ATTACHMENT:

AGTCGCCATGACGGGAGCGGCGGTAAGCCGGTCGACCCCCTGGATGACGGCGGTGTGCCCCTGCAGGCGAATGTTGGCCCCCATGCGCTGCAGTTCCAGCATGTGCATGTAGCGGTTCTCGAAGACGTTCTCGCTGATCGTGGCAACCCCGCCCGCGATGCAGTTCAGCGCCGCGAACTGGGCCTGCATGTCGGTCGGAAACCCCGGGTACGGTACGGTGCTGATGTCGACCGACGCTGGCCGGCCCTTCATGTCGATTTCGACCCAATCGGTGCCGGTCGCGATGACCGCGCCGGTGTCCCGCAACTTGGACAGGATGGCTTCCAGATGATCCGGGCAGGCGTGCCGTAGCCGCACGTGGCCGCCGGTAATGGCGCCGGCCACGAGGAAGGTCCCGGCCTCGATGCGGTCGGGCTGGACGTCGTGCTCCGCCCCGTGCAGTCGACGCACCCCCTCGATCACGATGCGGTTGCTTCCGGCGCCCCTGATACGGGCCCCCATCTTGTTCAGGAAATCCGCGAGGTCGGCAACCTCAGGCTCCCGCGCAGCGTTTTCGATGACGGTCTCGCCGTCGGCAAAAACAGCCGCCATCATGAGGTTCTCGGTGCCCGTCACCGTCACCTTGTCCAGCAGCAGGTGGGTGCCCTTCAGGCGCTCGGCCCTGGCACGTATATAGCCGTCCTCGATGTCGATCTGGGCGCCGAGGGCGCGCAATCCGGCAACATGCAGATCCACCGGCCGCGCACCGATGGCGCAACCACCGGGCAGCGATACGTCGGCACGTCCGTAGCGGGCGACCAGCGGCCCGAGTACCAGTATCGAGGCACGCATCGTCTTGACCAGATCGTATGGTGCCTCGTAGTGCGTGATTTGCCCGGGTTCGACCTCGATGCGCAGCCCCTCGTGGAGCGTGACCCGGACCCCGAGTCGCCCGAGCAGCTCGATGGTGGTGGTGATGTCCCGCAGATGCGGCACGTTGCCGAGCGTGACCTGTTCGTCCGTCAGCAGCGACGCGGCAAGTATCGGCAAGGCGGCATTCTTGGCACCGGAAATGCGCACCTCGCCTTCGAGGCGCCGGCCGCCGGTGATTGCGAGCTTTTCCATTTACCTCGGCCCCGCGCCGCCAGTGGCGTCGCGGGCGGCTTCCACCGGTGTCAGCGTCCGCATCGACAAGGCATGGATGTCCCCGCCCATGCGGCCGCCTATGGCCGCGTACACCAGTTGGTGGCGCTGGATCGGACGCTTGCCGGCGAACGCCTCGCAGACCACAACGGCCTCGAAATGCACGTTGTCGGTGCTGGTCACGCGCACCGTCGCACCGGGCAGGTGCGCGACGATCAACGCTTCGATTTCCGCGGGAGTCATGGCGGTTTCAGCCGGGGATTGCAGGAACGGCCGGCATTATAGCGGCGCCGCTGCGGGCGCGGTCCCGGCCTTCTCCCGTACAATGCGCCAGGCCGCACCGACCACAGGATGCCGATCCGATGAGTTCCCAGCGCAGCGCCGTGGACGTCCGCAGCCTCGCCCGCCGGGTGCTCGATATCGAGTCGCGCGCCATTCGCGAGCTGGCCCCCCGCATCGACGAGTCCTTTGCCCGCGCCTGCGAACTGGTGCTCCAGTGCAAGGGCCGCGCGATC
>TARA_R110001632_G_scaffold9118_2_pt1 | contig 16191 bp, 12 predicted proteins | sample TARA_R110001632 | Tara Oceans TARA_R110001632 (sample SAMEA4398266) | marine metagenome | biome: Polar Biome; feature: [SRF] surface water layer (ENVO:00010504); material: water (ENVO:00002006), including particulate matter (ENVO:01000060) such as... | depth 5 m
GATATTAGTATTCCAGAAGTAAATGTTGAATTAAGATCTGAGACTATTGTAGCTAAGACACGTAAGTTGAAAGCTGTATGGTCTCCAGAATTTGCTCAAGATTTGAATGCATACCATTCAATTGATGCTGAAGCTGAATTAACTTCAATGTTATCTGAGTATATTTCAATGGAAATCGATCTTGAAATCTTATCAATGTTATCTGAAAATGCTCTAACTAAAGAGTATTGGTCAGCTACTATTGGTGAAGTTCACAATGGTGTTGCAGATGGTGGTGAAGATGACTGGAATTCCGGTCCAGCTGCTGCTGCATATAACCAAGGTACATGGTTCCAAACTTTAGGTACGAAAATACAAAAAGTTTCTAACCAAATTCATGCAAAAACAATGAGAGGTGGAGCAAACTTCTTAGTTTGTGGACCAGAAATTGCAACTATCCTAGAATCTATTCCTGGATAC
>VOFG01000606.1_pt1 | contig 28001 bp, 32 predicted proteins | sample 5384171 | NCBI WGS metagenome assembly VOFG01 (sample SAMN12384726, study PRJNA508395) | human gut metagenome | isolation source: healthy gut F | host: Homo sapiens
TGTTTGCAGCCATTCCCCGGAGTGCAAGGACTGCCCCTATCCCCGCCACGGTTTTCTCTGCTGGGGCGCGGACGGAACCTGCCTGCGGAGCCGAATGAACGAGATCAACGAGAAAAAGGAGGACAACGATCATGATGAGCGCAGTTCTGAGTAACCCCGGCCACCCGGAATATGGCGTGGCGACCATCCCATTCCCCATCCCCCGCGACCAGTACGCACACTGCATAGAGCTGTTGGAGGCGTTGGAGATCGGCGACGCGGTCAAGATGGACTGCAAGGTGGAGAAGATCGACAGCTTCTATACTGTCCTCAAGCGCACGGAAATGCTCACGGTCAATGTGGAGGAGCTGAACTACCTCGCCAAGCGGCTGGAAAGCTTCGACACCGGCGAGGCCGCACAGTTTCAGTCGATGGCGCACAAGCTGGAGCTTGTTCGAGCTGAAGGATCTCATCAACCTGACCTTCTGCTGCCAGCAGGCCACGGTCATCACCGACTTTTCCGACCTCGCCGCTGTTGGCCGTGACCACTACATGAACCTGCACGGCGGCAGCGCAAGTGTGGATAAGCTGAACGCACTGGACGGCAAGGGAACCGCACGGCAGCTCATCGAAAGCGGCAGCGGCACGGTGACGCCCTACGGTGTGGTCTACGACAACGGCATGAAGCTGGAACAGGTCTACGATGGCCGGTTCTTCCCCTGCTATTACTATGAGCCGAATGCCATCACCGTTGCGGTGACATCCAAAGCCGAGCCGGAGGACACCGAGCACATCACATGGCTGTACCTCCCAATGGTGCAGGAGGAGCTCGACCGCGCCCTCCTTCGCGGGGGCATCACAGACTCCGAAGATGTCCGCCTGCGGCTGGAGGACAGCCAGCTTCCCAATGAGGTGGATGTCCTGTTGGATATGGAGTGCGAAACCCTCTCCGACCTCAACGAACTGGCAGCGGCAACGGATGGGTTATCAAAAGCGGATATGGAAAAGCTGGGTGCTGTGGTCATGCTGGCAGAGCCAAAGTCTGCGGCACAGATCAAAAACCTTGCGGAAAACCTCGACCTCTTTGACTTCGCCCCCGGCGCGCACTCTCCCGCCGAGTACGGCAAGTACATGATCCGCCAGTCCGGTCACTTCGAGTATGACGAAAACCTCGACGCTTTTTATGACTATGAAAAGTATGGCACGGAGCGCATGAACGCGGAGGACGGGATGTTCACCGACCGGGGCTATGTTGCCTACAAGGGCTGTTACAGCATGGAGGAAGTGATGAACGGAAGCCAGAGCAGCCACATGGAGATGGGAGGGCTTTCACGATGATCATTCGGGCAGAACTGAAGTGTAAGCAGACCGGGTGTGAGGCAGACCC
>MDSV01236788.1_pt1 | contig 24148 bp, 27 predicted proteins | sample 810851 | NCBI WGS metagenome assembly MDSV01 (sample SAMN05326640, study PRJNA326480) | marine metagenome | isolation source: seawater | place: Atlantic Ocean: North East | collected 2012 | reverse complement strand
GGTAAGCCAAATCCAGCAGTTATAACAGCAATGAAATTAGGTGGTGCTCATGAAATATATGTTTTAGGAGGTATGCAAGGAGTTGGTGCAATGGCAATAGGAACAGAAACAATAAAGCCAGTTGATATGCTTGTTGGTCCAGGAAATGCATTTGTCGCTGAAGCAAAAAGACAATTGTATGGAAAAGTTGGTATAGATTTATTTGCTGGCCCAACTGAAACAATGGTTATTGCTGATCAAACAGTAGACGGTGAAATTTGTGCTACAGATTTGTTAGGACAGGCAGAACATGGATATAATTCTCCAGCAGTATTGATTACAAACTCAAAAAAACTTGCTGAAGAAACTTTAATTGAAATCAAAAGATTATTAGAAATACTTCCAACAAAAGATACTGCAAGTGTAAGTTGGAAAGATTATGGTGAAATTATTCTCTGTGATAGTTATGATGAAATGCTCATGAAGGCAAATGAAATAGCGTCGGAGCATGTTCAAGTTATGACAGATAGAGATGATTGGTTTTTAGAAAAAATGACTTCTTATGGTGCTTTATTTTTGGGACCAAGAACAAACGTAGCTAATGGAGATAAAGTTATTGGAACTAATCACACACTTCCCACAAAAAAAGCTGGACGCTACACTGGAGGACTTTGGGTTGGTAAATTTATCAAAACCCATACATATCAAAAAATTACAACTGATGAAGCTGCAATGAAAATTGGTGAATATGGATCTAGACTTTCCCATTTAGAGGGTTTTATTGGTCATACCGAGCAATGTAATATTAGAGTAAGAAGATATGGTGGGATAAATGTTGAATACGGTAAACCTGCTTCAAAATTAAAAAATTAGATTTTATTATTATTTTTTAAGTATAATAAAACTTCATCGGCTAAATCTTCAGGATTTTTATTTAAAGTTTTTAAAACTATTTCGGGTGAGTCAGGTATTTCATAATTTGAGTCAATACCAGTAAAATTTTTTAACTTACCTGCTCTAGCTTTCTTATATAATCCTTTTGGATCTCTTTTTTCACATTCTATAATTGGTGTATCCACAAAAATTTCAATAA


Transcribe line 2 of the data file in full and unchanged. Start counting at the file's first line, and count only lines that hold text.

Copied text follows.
>TARA_R110001632_G_scaffold9118_2_pt1 | contig 16191 bp, 12 predicted proteins | sample TARA_R110001632 | Tara Oceans TARA_R110001632 (sample SAMEA4398266) | marine metagenome | biome: Polar Biome; feature: [SRF] surface water layer (ENVO:00010504); material: water (ENVO:00002006), including particulate matter (ENVO:01000060) such as... | depth 5 m